With this structure, you can assign a single ad to many Target Groups, rather than having one ad duplicated out into many Target Groups. This simplifies the setting up of ads, but may introduce difficulties for a few advertisers who need to custom tag their URLs for each target group.
Just like with the Display Network, these Dimensions are available to you:
- Keyword targeting (target content revolving around a particular theme): Like Display, there is not a ton of room for advanced granularity here. It’s recommended that you stick with top-level subjects and avoid very long-tail keywords.
- Interests (target subjects that users show some consistent interest in): This distinctly involves targeting users interested in a subject, and not the interest specific content itself. If you target a sub-category about shoes, your ads will still show on everything from music videos to viral content, but only to users who have shown consistent interest in that subject.
- Topics (target content subjects in particular): This is the polar opposite of interests. You’re only targeting content about that particular subject. With this, you can expect a more uniform mix of content that matches the subject. Specifically, targeting “exercise” subjects will largely result in fitness videos.
- Audiences (remarketing and behavior based retargeting): One excellent advantage of already having remarketing audiences in your AdWords account is that they can be directly imported to YouTube and used for targeting. This can be a highly useful layer to add (such as ‘all site visitors’, ‘cart abandoners’, or ‘past customers’) to keep your campaign scale limited to a more qualified audience.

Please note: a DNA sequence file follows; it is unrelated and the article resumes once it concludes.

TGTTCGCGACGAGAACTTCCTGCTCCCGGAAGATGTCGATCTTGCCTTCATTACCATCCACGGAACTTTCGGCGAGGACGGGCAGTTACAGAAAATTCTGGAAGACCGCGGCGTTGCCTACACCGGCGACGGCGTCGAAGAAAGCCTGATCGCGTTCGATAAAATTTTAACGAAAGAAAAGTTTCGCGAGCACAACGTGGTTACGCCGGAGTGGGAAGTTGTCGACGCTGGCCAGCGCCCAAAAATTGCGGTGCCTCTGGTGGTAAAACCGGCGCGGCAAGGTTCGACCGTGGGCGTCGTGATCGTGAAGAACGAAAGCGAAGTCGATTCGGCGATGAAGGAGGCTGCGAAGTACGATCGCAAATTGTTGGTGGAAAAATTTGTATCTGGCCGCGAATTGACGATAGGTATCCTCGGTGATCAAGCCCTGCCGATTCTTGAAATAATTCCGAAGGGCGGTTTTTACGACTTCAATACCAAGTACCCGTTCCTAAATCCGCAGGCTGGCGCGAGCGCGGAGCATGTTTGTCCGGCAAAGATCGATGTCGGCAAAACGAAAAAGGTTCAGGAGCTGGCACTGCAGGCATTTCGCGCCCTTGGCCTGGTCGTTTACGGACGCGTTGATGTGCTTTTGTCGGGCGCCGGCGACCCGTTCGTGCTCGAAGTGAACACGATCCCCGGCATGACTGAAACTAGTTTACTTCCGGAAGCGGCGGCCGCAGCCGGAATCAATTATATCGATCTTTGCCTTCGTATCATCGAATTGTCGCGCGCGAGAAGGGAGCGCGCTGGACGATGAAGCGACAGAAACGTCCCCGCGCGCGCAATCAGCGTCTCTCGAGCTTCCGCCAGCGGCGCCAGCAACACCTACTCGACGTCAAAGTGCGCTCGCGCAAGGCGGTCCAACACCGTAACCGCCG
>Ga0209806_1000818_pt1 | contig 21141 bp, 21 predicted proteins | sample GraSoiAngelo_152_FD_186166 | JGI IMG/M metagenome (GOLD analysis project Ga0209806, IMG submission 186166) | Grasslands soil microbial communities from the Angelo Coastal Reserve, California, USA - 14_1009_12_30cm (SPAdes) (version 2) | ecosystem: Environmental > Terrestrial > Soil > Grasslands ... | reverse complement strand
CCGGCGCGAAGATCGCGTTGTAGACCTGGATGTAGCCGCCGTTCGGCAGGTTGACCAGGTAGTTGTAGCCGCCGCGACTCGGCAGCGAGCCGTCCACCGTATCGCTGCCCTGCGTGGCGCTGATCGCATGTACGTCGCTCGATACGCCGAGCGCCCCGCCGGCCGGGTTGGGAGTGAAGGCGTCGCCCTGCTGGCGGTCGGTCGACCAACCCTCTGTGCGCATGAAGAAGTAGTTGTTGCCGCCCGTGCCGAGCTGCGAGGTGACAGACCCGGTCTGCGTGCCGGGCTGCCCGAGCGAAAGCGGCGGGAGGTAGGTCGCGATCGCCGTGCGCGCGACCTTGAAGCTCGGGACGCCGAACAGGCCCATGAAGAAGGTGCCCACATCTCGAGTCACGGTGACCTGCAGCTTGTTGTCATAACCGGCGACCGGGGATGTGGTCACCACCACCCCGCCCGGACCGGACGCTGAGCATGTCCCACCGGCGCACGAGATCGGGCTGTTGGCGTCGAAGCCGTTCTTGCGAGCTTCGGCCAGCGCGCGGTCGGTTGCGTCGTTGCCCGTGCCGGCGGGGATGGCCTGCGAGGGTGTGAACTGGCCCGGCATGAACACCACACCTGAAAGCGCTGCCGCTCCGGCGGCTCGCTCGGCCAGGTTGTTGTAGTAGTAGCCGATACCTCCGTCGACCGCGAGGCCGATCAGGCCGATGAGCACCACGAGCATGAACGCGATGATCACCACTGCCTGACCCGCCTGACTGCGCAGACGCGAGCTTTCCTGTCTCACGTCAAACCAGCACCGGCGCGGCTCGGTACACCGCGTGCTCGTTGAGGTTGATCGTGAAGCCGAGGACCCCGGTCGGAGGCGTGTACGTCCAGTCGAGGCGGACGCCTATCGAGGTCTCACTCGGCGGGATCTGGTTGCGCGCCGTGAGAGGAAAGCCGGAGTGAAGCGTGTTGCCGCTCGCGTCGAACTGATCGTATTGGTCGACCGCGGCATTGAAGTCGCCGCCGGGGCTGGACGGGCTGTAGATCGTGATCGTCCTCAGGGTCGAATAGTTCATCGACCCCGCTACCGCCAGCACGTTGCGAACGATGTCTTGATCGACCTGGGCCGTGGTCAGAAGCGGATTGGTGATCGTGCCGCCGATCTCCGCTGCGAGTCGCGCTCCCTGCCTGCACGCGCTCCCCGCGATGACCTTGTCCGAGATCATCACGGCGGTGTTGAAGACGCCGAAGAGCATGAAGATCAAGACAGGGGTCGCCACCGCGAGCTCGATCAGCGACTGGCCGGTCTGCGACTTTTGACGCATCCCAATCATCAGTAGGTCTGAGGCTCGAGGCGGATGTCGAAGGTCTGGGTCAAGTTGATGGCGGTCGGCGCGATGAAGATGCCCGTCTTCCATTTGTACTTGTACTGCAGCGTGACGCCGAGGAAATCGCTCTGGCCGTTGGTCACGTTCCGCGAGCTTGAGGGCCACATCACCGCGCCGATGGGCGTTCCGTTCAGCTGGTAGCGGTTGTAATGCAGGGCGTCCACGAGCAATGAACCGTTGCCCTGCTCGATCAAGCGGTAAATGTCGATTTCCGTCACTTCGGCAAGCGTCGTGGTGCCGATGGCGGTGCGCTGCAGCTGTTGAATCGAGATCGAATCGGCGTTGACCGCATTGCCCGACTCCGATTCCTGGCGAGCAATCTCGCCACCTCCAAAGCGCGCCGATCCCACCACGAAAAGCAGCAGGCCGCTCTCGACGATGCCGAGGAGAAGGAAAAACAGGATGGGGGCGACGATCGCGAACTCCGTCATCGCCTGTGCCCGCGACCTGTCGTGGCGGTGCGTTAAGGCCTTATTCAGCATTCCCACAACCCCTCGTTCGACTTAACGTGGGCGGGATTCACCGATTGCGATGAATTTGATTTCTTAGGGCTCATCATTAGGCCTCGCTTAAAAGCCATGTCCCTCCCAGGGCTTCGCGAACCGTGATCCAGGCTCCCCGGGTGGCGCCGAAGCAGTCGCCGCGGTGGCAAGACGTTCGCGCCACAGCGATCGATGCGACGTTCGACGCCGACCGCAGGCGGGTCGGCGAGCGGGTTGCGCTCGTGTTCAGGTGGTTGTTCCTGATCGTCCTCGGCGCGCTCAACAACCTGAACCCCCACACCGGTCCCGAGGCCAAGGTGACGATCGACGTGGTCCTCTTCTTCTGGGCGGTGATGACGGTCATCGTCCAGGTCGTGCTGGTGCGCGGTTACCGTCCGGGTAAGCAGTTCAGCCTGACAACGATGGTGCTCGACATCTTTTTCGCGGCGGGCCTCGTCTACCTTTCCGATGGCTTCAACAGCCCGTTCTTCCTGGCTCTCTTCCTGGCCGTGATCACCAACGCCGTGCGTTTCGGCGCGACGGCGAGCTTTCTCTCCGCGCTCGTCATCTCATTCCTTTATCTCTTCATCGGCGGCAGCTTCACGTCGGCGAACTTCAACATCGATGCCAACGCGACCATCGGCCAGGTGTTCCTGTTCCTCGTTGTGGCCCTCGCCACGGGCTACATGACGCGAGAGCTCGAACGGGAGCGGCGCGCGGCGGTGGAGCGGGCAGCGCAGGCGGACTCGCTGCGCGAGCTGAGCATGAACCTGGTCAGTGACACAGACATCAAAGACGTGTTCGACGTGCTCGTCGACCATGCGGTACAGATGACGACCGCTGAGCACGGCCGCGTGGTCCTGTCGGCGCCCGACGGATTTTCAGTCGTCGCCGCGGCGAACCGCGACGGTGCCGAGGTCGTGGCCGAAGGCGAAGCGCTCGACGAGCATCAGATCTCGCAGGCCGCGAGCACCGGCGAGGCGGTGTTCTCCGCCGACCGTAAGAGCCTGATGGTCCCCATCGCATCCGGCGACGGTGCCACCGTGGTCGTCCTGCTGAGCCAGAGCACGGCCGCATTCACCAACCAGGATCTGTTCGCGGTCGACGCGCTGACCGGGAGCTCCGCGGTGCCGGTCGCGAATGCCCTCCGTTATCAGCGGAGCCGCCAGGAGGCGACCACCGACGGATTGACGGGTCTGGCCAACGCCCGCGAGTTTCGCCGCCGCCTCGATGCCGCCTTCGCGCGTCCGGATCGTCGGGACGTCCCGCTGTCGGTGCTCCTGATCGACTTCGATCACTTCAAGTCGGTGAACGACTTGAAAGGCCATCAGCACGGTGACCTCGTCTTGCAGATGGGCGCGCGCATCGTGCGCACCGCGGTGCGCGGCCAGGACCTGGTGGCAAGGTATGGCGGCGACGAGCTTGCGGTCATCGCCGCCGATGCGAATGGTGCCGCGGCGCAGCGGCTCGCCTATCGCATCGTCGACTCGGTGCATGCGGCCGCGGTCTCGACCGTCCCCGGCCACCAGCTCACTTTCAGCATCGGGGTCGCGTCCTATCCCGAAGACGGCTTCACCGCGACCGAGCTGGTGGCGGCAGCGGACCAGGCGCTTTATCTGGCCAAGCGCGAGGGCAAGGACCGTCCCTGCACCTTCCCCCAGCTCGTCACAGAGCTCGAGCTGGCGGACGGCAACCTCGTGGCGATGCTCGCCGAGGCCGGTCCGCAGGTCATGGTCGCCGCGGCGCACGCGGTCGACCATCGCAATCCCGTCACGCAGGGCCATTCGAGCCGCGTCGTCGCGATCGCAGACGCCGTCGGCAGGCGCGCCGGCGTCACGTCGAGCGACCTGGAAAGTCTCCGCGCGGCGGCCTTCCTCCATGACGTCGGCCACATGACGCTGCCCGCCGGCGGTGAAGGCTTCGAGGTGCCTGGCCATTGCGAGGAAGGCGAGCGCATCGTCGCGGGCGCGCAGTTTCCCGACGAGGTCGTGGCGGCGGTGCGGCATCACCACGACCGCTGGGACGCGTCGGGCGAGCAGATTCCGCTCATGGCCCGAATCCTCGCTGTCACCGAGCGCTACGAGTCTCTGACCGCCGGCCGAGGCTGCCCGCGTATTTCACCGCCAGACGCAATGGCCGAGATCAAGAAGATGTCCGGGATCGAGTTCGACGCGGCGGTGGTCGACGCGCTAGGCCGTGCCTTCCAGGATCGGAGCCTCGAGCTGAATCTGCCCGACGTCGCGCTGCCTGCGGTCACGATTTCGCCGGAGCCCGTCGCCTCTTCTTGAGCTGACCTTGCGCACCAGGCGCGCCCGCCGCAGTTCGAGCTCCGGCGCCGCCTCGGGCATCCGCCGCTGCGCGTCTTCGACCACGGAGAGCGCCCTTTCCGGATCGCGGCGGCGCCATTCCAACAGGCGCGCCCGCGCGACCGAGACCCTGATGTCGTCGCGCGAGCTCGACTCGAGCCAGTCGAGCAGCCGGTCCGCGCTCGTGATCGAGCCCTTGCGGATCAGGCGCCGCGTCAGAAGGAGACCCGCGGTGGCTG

- Demographics (gender and age, based on inference or Google account info): If your ideal customer fits a specific demographic profile, this is the place to leverage it. For example, a women’s designer apparel brand can set their targets exclusively on female audiences aged 25 to 45.
If you know your customers well, you should use a combination of the above dimensions that best suits them. For example, a ladies clothing retailer may use these combinations
- Keywords: ‘womens boots’, ‘womens footwear’, ‘womens shoes’
- Interests: “Apparel > Women’s Apparel”
- Demographics: “Women; ages 18-25, 26-34, 35-44”
A real gem here is audience targeting. If you have remarketing lists that work well for you on Display, you may also use them here to reach them directly with video ads. Similarly, you can also negative out less ideal audiences (such as recent converters, or demos who don’t fit your customer profile) which will help tighten up your targeting.
How Do I Measure Success with YouTube?
The savviest advertisers know that success measurement is not solely isolated to direct conversion in branding and awareness channels. Measuring success here also means understanding the first-time interactions generated in that space that may later drive conversion from other sources. Leveraging Google Analytics reports that help you view the complete purchase path, such as Multi-Channel Funnels, are excellent for measuring how YouTube ads drive first-time users to your website and how they revisit and purchase after that first interaction.
As goals differ greatly in various industries, there’s no single blanket strategy to measuring YouTube success. But much like Display, the goal with AdWords for Video is primarily to increase branding and awareness within your competitive space. YouTube serves to these purposes foremost, but can also be incorporated into other strategies as well.